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What's the Dill? The many health benefits of the little green herb.


Dill
Dill is a functional food.

Dill is a green herb with a mild flavor some relate to pickle, parsley, and even licorice. In addition to its contribution to flavor, dill is also noted for its role as a functional food.


What Makes Dill So Healthy?


Dill Fights Infection

Dill, a member of the carrot family (1), is a functional food because it has health benefits beyond basic nutrition. Dill is an anti-microbial, anti-fungal, and antioxidant (2). This means dill is powerful at fighting infections.


Dill Improves Metabolism

It has also been shown to:

  • improve metabolism of fats

  • help extract energy from food

  • aid in digestion (2)


Dill Helps with Cardiovascular and Diabetes Risk Factors

Several meta-analyses of randomized control trials found that dill did in fact have the ability to lower LDL cholesterol, fasting insulin, and insulin resistance (3),(5).


Research is ongoing to determine if high doses of dill might decrease fasting blood sugar levels as well, but so far this has not been seen (3).


Other Potential Benefits of Dill

Although more research is needed to prove the scientific evidence of these, some cultures have used dill for treating:

  • stomach ailments

  • colic

  • hiccups

  • bad breath

  • flatulence

  • hemorrhoids (4)

Centuries ago dill was used to treat scurvy because it is rich in vitamin C (4).


Stronger evidence suggests that dill can even act as a bug repellent, reduce menstrual cramps. and may help with depression (2)!


How to Use Dill in Food

Dill tastes like a mild pickle. In fact, the green herb is where "dill pickles" get their name and flavor from.


Dill makes a great addition to:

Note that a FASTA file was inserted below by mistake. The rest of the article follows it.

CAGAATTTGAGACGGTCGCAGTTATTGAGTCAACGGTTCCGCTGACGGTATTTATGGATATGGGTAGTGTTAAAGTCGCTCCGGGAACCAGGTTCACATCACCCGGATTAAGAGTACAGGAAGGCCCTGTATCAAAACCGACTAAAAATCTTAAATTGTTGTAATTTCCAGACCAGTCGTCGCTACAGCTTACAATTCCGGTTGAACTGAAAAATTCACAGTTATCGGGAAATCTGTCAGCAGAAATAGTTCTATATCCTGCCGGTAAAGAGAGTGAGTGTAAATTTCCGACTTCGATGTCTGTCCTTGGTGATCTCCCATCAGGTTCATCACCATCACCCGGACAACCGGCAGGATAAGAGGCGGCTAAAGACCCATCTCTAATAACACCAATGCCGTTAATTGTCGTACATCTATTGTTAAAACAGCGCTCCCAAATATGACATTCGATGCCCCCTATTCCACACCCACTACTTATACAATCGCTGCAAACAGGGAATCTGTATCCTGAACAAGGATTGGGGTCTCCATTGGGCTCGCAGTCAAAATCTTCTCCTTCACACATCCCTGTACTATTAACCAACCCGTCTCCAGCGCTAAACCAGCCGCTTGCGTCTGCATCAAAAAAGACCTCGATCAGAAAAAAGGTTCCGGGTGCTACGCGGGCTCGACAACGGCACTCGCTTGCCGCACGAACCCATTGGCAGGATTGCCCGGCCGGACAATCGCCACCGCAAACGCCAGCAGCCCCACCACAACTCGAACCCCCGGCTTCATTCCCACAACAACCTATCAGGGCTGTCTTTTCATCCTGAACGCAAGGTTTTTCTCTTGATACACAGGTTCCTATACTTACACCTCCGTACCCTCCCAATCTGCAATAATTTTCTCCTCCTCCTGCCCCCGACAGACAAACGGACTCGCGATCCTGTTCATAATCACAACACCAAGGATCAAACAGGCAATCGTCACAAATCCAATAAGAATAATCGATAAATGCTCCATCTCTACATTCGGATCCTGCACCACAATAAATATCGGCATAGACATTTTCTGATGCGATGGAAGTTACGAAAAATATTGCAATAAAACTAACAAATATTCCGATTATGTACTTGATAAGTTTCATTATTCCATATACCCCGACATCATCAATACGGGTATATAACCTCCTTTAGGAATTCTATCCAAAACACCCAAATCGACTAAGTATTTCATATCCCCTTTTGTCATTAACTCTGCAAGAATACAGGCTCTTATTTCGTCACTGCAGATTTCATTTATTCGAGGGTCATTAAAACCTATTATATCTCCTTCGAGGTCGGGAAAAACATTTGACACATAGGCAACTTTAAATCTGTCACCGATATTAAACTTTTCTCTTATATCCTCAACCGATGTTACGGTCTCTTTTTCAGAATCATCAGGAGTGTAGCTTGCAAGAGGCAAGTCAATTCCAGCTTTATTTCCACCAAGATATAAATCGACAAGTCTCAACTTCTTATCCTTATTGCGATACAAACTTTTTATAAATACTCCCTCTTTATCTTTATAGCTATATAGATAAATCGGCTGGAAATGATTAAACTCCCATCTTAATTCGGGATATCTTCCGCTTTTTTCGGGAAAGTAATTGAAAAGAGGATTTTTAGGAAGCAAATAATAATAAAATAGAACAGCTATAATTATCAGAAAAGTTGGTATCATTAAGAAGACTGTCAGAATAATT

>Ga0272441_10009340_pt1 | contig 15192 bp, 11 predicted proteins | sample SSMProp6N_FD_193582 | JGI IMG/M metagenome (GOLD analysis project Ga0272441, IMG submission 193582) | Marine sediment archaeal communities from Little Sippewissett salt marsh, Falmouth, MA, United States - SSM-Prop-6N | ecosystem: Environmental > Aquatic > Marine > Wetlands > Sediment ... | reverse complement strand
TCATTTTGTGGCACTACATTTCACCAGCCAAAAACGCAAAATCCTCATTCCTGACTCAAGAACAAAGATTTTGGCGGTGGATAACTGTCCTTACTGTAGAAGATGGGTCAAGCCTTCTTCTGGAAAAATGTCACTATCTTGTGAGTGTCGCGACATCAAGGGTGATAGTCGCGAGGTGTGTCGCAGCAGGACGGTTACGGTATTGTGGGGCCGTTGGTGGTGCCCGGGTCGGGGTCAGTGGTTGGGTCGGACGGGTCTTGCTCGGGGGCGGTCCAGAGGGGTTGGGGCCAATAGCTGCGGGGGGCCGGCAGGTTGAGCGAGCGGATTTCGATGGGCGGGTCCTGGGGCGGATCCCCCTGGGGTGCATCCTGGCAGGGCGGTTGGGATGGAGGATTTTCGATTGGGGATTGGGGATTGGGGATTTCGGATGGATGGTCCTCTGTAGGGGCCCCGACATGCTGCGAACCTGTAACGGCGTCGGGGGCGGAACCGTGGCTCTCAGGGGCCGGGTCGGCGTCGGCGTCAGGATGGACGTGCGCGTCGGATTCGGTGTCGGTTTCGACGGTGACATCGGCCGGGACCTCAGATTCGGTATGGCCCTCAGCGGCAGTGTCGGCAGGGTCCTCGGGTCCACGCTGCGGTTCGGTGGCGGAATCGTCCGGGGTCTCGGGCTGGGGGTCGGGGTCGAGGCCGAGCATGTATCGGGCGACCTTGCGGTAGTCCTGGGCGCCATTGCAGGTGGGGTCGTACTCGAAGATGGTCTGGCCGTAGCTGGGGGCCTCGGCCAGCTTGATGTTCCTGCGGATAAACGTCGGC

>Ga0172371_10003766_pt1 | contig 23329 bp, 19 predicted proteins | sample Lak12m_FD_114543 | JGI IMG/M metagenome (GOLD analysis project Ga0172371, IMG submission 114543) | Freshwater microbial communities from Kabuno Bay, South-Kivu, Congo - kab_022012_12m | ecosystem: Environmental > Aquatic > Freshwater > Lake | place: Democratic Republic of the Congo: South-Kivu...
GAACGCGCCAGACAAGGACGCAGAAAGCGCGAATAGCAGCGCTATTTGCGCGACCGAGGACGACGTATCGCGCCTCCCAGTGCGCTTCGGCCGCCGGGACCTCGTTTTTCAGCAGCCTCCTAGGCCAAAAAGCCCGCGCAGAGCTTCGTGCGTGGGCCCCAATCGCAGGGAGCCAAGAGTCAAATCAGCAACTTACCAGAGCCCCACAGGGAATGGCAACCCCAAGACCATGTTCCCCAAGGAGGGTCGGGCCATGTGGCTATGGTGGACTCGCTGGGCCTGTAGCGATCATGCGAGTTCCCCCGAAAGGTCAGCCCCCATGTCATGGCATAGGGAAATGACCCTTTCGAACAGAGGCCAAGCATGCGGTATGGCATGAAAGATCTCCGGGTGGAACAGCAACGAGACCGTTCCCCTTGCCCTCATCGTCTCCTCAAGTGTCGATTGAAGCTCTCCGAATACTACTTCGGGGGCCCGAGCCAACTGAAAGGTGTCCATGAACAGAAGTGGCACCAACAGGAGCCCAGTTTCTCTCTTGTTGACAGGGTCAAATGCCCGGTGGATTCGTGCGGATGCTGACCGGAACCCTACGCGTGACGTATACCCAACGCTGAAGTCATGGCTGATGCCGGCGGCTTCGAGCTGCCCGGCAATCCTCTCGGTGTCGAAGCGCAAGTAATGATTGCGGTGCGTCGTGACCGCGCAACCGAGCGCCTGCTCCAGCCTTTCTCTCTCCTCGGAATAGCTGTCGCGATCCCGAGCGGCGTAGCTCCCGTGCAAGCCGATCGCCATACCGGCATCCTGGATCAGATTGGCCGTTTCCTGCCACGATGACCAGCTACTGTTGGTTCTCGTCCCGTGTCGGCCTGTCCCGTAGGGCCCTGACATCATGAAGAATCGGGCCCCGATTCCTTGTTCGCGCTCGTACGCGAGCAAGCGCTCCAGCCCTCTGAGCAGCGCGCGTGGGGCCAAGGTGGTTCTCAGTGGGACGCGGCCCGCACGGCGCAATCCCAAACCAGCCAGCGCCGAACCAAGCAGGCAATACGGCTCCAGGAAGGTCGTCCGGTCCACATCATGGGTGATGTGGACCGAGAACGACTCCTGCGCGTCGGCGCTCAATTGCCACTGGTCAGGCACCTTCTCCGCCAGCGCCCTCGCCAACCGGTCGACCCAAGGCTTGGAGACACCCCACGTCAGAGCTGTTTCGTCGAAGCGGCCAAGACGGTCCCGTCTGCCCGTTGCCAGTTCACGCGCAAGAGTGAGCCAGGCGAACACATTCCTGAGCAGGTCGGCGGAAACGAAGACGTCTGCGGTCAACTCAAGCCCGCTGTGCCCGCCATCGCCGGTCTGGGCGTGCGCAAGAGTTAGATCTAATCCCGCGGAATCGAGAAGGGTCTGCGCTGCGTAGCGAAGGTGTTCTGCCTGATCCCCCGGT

• tzatziki sauce

  • roasted potatoes

  • cooked carrots

  • any mayo-based salad

  • anything else you enjoy having a little pickle flavor added to


Because it's so mild, it's difficult to use too much dill in a dish. A tablespoon or more of dill in a family-sized recipe like macaroni salad, potato salad, or those mentioned above is well within reason to season the meal.


Try some dill on your next meal for an easy nutrition boost.


References

(1) USDA. Anethum L. dill. Natural Resources Conservation Service. Retrieved July 20, 2017 from https://plants.usda.gov/core/profile?symbol=ANETH

(2) Axe, J. (2016). 8 surprising dill weed benefits. Dr. Axe: Food is medicine. Retrieved Feb. 22, 2017 from https://draxe.com/dill-weed/

(3) Mousavi, S.M., Pizarro, A.B., Akhgarjand, C., et al. (2022). The effects of Anethum graveolens (dill) supplementation on lipid profile and glycemic control: a systematic review and meta-analysis of randomized controlled trials. Critical Reviews in Food Science and Nutrition, 62:21,5705-5716,DOI: 10.1080/10408398.2021.1889459

(4) Tayarani Najaran, Z., Ahmad Emami, S., et al. (2016). Essential oils in food preservation, flavor and safety. London. Victor R. Preedy, Department of Nutrition and Dietetics, King’s College London. https://doi.org/10.1016/C2012-0-06581-7

(5) Jalili, C., Moradi, S., Mirzababaei, A., et al. (2021). Effects of Anethum graveolens (dill) and its derivatives on controlling cardiovascular risk factors: A systematic review and meta-analysis. Journal of Herbal Medicine, 30. https://www.sciencedirect.com/science/article/abs/pii/S2210803321000968


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